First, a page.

The "wall-less" design developed by the UNSW team - using non-volatile ionic liquids as solvents to fabricate a microarray of droplets chemically anchored to the chip - has several significant advantages.

"Ionic liquids are designer solvents and have wide application. We can now carry out many reactions or analytical procedures in ionic liquids at the micro-scale on a chip with enhanced yields and efficiency," says Dr Zhao.

"These microarray chips can be easily produced in high numbers and are very stable. They can survive being turned upside down and heated to 50 degrees and some can even survive being immersed in another liquid. These properties will be important for commercial applications, including storage and transportation of microchips."

The droplets of ionic liquid are about 50 micrometres across (about half the width of a human hair) and 10 micrometres high.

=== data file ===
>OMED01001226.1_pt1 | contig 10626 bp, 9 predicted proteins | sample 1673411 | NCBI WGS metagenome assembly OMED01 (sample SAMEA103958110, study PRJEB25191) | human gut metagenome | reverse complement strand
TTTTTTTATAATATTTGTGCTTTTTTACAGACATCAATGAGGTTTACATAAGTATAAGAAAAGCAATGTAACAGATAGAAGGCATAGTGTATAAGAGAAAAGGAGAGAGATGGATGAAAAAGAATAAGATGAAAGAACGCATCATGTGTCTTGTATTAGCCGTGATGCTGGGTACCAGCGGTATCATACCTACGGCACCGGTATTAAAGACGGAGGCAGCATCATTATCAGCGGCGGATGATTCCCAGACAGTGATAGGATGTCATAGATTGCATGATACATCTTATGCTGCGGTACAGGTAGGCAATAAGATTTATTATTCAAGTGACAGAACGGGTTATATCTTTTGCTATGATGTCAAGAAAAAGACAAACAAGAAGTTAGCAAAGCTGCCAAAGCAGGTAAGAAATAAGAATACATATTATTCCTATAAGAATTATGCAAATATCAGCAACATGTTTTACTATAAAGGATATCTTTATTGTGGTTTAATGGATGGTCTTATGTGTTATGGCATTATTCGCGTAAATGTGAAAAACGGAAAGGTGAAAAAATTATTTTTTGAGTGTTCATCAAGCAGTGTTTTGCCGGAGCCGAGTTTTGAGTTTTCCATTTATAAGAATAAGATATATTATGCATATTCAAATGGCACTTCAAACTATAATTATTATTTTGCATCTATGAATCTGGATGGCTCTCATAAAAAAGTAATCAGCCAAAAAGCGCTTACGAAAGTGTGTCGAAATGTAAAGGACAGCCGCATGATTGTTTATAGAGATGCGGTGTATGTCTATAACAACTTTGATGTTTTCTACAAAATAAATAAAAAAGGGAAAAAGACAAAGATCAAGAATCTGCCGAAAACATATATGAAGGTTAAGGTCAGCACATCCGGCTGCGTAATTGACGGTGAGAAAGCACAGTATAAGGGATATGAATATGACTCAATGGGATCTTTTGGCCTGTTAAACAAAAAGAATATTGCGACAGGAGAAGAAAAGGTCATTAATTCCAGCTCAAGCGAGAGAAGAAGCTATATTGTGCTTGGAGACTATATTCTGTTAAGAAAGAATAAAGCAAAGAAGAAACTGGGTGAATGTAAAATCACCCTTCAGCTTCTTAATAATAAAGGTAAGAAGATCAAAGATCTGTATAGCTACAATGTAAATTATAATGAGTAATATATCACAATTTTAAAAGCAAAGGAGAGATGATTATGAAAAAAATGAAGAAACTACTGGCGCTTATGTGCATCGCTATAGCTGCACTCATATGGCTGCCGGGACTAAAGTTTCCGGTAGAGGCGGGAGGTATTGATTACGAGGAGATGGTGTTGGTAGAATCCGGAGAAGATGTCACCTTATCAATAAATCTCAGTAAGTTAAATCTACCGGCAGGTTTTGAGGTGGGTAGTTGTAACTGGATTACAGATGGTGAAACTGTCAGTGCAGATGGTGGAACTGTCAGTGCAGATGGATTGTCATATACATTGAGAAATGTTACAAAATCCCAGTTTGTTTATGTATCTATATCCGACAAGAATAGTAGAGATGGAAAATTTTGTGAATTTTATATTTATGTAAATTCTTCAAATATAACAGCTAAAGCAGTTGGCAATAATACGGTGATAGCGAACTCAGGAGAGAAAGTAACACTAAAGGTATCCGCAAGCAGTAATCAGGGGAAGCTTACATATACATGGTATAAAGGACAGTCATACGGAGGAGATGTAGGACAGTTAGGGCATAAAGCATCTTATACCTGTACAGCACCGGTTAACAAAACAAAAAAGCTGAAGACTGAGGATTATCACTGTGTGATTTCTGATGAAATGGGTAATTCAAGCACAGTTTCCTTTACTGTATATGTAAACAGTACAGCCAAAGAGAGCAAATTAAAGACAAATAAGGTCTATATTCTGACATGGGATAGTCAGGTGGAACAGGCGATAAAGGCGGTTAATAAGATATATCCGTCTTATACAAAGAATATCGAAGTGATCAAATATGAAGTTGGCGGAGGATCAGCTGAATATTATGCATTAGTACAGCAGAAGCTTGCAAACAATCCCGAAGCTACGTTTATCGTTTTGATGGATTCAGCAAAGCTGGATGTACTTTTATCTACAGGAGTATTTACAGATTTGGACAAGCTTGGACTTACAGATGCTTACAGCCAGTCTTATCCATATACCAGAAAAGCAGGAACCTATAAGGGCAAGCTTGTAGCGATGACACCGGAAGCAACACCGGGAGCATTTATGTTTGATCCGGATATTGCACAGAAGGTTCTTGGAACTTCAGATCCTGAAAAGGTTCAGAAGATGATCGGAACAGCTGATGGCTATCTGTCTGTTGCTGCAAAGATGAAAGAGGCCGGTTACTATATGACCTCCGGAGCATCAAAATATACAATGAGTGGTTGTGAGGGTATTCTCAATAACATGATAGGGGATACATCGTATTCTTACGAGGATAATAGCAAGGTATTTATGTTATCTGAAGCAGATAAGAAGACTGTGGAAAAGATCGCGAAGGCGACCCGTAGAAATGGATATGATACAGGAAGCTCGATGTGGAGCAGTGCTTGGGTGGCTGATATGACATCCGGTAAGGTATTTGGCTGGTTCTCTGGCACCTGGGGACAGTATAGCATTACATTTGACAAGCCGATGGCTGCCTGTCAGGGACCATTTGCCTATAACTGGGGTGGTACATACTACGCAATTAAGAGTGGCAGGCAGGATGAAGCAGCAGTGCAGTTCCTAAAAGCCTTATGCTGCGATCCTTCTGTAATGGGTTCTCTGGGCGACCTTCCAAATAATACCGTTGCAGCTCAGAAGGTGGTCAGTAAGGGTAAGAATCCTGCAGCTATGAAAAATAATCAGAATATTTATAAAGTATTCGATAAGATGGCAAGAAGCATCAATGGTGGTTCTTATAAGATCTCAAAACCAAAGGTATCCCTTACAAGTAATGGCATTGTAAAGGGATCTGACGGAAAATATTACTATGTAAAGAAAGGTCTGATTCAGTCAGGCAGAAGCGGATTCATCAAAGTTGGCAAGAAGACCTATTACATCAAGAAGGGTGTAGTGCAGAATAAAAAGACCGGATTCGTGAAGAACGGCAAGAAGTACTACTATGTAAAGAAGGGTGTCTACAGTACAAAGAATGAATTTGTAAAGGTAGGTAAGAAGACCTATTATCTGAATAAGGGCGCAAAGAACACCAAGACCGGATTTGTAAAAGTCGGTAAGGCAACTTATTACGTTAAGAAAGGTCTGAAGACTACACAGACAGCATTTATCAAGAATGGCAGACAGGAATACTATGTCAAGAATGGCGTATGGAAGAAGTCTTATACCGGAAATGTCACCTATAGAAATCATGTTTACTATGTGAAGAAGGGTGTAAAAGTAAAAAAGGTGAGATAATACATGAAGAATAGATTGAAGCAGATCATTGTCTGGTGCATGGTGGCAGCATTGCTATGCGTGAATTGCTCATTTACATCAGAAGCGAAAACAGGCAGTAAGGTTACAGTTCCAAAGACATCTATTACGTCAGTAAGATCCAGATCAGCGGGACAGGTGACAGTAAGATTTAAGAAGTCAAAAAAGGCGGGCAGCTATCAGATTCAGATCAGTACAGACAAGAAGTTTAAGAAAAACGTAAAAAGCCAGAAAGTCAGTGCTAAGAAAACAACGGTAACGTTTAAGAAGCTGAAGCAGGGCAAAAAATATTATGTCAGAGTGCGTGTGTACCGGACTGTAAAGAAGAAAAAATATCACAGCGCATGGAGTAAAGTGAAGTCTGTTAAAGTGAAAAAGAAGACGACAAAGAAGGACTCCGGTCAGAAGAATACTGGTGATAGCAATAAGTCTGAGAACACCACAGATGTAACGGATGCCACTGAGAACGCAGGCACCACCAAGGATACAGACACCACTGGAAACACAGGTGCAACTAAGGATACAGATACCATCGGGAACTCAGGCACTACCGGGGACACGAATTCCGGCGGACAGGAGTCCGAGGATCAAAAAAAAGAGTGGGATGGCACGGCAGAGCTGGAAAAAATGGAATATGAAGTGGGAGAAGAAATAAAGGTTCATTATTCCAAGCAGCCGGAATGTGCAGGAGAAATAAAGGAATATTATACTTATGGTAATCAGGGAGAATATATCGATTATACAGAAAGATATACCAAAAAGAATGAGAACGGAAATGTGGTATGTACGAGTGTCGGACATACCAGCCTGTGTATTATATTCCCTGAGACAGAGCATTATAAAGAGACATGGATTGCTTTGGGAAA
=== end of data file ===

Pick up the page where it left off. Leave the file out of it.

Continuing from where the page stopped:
The UNSW researchers demonstrated several potential uses of the microarrays.

They showed the tiny droplets can act as rapid, sensitive monitors of the presence of a gas, due to their small volume.

They also demonstrated that metal salts dissolved in the droplets could be electrically deposited as microstructures, a technique which could be of use in fabrication of integrated circuits.

Some biological molecules added to the droplets also remained stable and active, opening up the possibility of using the microarrays for diagnostic purposes.

###

Media contacts:

Dr Chuan Zhao: +61 (2) 9385 4645, chuan.zhao@unsw.edu.au

UNSW Science media: Deborah Smith, +61 (2) 9385 7307, +61 (0) 478 492 060, deborah.smith@unsw.edu.au

Deborah Smith | Eurek Alert!
Further information:
http://www.unsw.edu.au

Further reports about: UNSW droplets ionic liquids miniaturization reactions solvents stable technique tiny

More articles from Life Sciences:

nachricht MACC1 Gene Is an Independent Prognostic Biomarker for Survival in Klatskin Tumor Patients